Please follow The Life on Twitter and Facebook.

    Join the conversation about this story »

    0 0

    $29 million alpine estate hotd

    A 34,000-square-foot mansion in Alpine, New Jersey, has sold for $20 million, according to Homes of the Rich.

    The home was initially listed for $34 million back in June 2011; even at a steep discount, it's one of the most expensive homes ever sold in the state.

    The house features some insane amenities: There are two salt water pools—one in and one outside, a library, a bowling alley, an indoor full-length basketball court, theater, elevator, and wine cellar and grotto.

    There are eight bedrooms, 11 full bathrooms, and two half baths.

    The estate sits on 3.18 acres. They don't call it the 'Garden State' for nothing!

    Every detail in the two-story living room is done with precision, from the crown moldings to the carvings on the fireplace.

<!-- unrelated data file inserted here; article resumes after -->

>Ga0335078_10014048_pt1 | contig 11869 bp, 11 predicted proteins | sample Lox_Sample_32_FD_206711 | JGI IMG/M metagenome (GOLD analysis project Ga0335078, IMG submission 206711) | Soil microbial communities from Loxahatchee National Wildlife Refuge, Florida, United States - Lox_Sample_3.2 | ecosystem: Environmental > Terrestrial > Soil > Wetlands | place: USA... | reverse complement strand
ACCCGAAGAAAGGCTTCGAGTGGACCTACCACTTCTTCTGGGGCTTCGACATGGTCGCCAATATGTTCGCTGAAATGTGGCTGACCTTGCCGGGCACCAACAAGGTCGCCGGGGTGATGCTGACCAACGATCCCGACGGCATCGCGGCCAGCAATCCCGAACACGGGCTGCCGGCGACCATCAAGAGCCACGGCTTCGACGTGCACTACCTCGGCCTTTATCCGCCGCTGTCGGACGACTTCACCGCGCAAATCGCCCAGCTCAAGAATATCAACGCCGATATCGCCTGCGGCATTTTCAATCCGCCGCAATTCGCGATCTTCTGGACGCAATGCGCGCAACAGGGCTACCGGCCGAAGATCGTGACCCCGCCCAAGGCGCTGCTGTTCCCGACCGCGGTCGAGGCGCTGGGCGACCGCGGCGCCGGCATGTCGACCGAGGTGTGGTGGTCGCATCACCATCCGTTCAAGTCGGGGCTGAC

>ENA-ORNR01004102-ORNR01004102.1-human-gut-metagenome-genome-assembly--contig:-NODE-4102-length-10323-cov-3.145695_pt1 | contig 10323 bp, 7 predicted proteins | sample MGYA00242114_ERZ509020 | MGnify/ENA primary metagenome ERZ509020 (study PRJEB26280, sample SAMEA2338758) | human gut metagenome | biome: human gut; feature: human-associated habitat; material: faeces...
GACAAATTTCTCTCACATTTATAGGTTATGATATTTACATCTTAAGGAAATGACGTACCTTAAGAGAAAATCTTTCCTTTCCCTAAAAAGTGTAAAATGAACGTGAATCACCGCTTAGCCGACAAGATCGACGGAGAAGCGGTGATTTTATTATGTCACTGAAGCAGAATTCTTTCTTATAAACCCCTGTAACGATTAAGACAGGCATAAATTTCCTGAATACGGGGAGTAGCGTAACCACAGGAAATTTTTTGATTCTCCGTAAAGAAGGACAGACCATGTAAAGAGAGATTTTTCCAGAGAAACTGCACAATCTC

Note the poker table in the bay window.

    See the rest of the story at Business Insider

    Please follow The Life on Twitter and Facebook.

    0 0

    karl lagerfeld apartment gramercy park north

    It's hard to believe that Karl Lagerfeld would have a hard time selling his unused Gramercy Park pied-à-terre, but it took two years and a $2 million price chop for the famed Chanel designer to unload his 2,200-square-foot pad at 50 Gramercy Park North.

    He's finally sold it to Macquarie banker Sebastian Barrack for $4.5 million, far less than its initial $6.5 million asking price, The New York Post reports.